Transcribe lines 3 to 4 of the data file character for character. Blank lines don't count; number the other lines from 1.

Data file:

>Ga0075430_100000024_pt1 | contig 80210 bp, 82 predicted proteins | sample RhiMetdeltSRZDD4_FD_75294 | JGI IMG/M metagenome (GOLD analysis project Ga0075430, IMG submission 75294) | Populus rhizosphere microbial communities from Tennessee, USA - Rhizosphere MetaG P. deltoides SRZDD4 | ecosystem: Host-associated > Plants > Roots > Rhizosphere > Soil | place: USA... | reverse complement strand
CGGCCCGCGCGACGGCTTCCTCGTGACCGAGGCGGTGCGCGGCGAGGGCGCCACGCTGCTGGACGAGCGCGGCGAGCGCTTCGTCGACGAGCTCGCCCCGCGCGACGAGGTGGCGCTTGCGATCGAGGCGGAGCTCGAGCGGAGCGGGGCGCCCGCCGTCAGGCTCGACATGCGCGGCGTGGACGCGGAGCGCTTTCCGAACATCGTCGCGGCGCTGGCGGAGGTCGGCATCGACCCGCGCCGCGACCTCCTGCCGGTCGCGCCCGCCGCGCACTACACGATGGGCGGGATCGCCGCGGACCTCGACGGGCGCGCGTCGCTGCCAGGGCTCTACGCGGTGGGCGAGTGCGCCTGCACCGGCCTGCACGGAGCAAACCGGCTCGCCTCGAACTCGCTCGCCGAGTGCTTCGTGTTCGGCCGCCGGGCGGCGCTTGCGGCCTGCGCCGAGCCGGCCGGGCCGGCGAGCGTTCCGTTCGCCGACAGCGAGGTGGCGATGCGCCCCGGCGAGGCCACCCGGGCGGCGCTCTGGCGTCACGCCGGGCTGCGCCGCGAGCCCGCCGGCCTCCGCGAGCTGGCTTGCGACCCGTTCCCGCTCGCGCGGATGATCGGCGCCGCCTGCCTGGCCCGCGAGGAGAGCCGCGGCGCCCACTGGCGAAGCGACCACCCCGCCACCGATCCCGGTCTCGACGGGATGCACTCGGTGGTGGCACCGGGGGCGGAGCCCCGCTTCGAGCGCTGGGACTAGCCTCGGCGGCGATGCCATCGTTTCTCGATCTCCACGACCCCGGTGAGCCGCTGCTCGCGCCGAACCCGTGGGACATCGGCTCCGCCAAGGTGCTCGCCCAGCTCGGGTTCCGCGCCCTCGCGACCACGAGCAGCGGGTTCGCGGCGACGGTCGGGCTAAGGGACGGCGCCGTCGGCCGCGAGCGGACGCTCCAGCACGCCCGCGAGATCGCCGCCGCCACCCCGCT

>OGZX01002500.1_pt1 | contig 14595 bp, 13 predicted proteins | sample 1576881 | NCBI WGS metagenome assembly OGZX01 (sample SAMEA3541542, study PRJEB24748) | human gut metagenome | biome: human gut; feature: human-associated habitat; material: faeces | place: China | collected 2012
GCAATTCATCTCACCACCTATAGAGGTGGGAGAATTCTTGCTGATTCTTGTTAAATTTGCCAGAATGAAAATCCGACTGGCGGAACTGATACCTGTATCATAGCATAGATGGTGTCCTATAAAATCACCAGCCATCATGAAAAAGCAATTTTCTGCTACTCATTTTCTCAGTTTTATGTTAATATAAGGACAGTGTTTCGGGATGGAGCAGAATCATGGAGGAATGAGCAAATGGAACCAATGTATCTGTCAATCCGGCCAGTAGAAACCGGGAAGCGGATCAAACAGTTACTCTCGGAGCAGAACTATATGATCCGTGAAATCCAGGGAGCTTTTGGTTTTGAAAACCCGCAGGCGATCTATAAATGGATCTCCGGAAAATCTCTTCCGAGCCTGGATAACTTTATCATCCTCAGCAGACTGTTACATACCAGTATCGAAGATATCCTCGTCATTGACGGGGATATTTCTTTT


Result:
>OGZX01002500.1_pt1 | contig 14595 bp, 13 predicted proteins | sample 1576881 | NCBI WGS metagenome assembly OGZX01 (sample SAMEA3541542, study PRJEB24748) | human gut metagenome | biome: human gut; feature: human-associated habitat; material: faeces | place: China | collected 2012
GCAATTCATCTCACCACCTATAGAGGTGGGAGAATTCTTGCTGATTCTTGTTAAATTTGCCAGAATGAAAATCCGACTGGCGGAACTGATACCTGTATCATAGCATAGATGGTGTCCTATAAAATCACCAGCCATCATGAAAAAGCAATTTTCTGCTACTCATTTTCTCAGTTTTATGTTAATATAAGGACAGTGTTTCGGGATGGAGCAGAATCATGGAGGAATGAGCAAATGGAACCAATGTATCTGTCAATCCGGCCAGTAGAAACCGGGAAGCGGATCAAACAGTTACTCTCGGAGCAGAACTATATGATCCGTGAAATCCAGGGAGCTTTTGGTTTTGAAAACCCGCAGGCGATCTATAAATGGATCTCCGGAAAATCTCTTCCGAGCCTGGATAACTTTATCATCCTCAGCAGACTGTTACATACCAGTATCGAAGATATCCTCGTCATTGACGGGGATATTTCTTTT